[concurrency-interest] ConcurrentHashMapV8

David M. Lloyd david.lloyd at redhat.com
Thu Oct 6 17:39:14 EDT 2011

On 10/06/2011 06:30 AM, Doug Lea wrote:
> On 10/05/11 18:31, David M. Lloyd wrote:
>>> In the case of ConcurrentHashMap, this means that the
>>> kind of Entry you get for the elements of entrySet.toArray
>>> should NOT write back to the map you got them from.
>>> In other words:
>>> Object[] a = myMap.entrySet().toArray();
>>> (Entry[])a[0].setValue(17);
>>> should not change myMap.get(keyFor0) to return 17.
>> I disagree with this conclusion; these scenarios aren't really the
>> same. The
>> general contract of toArray() is to return an array consisting of all
>> the values
>> in the collection - I think interpreting it such that it can return
>> copies of
>> the values is a stretch. I can't think of any case where we'd actually
>> copy the
>> values in normal collections;
> Never deep copies. But always shallow copies. For example
> Object[] a = myMap.values().toArray();
> a[0] = 17;
> also does not change myMap.get(keyFor0) to return 17 in
> any JDK Map implementation.

Yes, but this:

Object[] a = myMap.entrySet().toArray();
a[0] = "Foo";

doesn't change the mapping that happens to be at that element either, 
which is much more analogous to your example in my opinion.

> Besides not wanting to set up side-channels for modifications,
> the various toArray methods must have snapshot-like semantics
> because they cannot possibly track additions and removals
> occurring after (or concurrently with) the array creation.
> This is the basis for the the lifetime disclaimers in the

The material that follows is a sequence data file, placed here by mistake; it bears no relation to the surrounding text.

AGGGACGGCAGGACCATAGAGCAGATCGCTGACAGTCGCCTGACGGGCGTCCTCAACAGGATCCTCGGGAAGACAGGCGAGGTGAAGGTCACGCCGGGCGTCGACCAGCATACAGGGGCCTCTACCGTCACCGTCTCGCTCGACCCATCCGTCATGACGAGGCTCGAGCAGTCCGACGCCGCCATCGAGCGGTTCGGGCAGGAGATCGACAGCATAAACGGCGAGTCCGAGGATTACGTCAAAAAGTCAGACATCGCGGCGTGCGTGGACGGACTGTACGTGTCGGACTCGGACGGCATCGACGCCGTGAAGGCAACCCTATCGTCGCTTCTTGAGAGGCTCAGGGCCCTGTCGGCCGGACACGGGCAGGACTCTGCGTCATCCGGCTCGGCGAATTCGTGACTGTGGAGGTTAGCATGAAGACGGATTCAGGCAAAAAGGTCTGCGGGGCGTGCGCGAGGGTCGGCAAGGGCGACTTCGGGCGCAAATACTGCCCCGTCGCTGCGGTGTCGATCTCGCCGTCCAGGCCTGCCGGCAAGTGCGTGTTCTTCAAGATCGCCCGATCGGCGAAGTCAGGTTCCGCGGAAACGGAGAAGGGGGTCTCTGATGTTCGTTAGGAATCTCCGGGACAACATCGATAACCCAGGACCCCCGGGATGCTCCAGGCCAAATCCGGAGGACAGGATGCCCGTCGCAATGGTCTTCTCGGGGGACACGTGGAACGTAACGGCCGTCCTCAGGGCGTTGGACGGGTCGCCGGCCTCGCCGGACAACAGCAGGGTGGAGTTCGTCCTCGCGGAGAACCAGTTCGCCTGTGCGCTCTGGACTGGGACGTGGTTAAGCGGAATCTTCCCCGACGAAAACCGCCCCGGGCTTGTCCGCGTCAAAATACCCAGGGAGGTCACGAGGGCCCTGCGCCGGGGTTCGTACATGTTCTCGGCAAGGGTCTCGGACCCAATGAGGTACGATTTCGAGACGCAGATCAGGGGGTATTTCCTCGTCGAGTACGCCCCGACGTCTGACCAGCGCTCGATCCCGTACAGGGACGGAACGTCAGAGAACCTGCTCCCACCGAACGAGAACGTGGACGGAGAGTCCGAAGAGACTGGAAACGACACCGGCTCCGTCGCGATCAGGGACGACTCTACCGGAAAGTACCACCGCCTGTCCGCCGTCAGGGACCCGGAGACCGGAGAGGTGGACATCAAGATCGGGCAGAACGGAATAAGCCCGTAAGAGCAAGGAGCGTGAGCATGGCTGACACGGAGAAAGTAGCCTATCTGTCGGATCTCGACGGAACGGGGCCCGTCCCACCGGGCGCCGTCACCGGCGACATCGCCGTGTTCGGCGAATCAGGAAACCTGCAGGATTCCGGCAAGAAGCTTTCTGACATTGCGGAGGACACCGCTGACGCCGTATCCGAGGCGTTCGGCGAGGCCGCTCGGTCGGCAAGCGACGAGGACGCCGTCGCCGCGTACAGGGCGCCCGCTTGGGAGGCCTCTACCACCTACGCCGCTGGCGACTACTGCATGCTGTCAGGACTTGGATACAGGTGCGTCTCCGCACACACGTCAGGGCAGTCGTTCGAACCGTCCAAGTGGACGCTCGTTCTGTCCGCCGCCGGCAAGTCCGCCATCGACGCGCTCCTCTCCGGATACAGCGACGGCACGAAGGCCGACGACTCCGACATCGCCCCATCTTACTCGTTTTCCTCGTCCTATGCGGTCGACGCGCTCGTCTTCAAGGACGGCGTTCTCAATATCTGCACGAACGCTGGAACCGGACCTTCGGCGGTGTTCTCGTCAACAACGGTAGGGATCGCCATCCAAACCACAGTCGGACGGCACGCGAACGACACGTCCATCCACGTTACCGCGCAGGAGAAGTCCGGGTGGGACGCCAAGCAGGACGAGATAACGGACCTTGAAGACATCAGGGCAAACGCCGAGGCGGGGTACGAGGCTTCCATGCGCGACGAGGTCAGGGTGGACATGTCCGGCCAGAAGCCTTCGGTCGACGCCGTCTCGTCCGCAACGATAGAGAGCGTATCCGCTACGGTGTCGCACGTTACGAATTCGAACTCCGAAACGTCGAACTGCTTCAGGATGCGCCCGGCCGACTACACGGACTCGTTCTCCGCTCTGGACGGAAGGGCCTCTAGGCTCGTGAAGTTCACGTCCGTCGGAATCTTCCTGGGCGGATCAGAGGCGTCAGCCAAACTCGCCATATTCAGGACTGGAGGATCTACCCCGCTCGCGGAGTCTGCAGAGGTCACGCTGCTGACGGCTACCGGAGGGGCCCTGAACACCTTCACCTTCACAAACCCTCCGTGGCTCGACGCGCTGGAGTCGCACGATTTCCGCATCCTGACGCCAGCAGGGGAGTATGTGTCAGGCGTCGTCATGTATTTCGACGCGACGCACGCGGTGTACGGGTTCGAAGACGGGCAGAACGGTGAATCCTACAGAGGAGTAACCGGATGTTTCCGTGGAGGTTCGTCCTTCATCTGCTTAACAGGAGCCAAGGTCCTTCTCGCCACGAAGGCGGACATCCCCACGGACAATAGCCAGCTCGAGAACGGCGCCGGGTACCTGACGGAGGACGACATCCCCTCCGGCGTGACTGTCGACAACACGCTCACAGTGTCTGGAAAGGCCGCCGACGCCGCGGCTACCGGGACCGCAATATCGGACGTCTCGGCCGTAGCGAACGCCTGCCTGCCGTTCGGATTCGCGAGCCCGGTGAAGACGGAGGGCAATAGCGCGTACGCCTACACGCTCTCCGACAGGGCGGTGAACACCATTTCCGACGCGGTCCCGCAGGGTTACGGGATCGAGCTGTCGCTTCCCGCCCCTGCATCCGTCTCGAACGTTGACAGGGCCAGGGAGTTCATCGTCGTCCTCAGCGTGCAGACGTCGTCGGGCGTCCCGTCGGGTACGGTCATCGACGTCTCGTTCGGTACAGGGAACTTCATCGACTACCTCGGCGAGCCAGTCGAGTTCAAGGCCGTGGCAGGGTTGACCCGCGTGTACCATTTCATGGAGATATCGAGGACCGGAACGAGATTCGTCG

> Map.Entry specs.

> Several people seem to have the feeling that entrySet().toArray()
> should be somehow different about these policies because they know
> that HashMap in particular returns internal mutable Entry objects.
> Which is arguably also a bad idea. But most other Maps do not
> do this. They instead return distinct Entry objects
> that snapshot current mappings while usually still supporting
> setValue for one-by-one traversal in the same way that CHM does,
> invoking map.put. Which is a little bit crazy -- we add some
> time/space overhead to entrySet operations just to imperfectly
> reinforce the questionable intuition that methods operate
> directly on internal Entry objects that don't actually exist
> (and need not actually exist wrt any other aspects of Map specs).

But if the Entry actually *did* reflect the actual physical entry, then 
the contract for the Entry interface makes a lot more sense.  You can 
retrieve the key always, and the value if it hasn't been removed (if it 
has you could give IllegalStateException as is allowed by spec).  The 
setValue() method translates more or less directly to an atomic 
getAndSet() or get+CAS (this method also may throw ISE in the event of 
removal).  You could even use the Entry objects for a primitive sort of 
polling of map state, and it's easy to define their behavior for an 
arbitrary lifespan without any hinkiness (i.e. no need to tie the 
lifespan to the iterator from whence it came, which doesn't make sense 
to me anyway, least of all in a concurrent setting).  I think it's 
perfectly reasonable to provide an Entry which is more forgiving than 
the spec requires, especially if you can give it really clear semantics.

In one of my scratchpads I have a lockless* ConcurrentMap which does 
exactly this (have its entries implement Entry, that is) implemented in 
terms of an atomic ref array of (immutable) arrays of entries.  I hope 
to have time to run it through some more testing in the next couple 
weeks, to see how it compares with what's on the table.  So it's at 
least possible... we'll see about practical. :)

The other extreme is the copy-on-write type of map where an iterator 
would reflect a snapshot and Entries would be immutable.  But this is 
also easy to make well-defined for an arbitrary lifespan.

* well, okay, it does lock to block writers during resize, so it's not 
100% lockless.

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